Shaun@7 In religious experience, I had thought the word “mystery” referred to a truth revealed, as in “The Mystery of the Holy Trinity”. Surely it does not mean gobbledegook, mumbo-jumbo or conundrum.
I never had any objection to the 1998 Missal, although I prefer the new translation. Anything blessed by the holy Catholic Church is fine by me. What I did — and do — object to, is priests deciding to alter the text of the Mass on the fly, to the confusion of those of us the pews. Does Father imagine that we’re going to be impressed by his changing the words to some other form that is presumably of more significance to *him*? Give us a break. It’s hard enough being motivated to pray for Church unity without mavericks on the altar deciding to do their own thing in the middle of our most precious communal rite. Between this and the SSPX et al., it’s all gone a bit Monty Python, and “People’s Front of Judea” versus “Judean people’s front”.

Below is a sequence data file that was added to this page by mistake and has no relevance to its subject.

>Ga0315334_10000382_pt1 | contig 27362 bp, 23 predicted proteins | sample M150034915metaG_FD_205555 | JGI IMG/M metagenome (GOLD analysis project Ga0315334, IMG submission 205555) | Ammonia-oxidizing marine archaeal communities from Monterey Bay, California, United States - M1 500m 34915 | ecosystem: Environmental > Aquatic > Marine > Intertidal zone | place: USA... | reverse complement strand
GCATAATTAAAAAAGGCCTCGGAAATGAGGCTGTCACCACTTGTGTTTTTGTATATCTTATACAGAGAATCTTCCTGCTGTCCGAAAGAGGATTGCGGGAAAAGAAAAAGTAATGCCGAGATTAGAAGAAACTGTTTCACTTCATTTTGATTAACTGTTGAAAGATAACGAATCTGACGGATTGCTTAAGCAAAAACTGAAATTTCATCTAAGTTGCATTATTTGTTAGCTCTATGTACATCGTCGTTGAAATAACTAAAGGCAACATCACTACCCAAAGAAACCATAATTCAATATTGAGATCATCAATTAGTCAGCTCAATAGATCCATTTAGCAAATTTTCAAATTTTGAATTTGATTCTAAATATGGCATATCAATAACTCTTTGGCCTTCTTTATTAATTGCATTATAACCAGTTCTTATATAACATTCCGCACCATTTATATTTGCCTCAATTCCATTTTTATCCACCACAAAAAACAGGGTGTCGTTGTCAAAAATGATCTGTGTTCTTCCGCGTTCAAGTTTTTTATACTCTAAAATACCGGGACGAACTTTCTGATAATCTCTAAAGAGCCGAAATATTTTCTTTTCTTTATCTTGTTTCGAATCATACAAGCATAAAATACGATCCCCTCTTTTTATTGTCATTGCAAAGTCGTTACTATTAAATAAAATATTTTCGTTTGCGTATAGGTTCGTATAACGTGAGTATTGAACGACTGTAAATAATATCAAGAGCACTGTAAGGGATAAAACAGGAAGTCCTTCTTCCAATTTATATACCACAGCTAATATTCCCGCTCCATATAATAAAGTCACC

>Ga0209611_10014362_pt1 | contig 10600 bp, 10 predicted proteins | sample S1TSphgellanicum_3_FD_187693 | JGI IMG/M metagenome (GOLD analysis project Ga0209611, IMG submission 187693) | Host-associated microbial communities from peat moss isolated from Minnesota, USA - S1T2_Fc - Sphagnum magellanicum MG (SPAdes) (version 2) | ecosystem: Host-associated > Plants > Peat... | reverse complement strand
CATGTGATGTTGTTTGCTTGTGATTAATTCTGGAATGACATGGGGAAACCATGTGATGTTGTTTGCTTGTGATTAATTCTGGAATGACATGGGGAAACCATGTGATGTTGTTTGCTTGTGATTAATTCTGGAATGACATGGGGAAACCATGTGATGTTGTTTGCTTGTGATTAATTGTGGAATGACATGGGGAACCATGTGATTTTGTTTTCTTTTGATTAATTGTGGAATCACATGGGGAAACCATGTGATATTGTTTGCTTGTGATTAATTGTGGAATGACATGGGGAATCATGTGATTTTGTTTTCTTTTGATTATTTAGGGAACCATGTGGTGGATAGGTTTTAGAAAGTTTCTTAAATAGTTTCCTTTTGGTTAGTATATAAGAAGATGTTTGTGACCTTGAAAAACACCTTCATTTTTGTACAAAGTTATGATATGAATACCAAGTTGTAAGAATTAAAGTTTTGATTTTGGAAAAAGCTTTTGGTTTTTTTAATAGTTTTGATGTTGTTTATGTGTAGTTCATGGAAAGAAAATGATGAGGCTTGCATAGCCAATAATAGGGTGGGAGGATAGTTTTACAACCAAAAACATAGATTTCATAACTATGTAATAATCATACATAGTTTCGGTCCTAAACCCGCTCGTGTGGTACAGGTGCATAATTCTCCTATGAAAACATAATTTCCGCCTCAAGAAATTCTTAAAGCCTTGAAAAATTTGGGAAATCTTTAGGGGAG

Peter Shore @ 9. I entirely agree. I believe that the congregation has the right to expect that the celebrant will use, without addition, subtraction or other alteration, the English text which is (at any rate for the time being) the only one authorised for use. I am fortunate enough to live in a parish where this is precisely what happens.
Time and again, when away from home, I come across priests who regress to the former text (e.g. “our” for “my… yours” in the Orate fratres; “cup” and “all” for “chalice” and “many” in the consecration of the wine). The “making available” of the 1998 texts is a simple invitation to disobedience and liable to sow yet further confusion.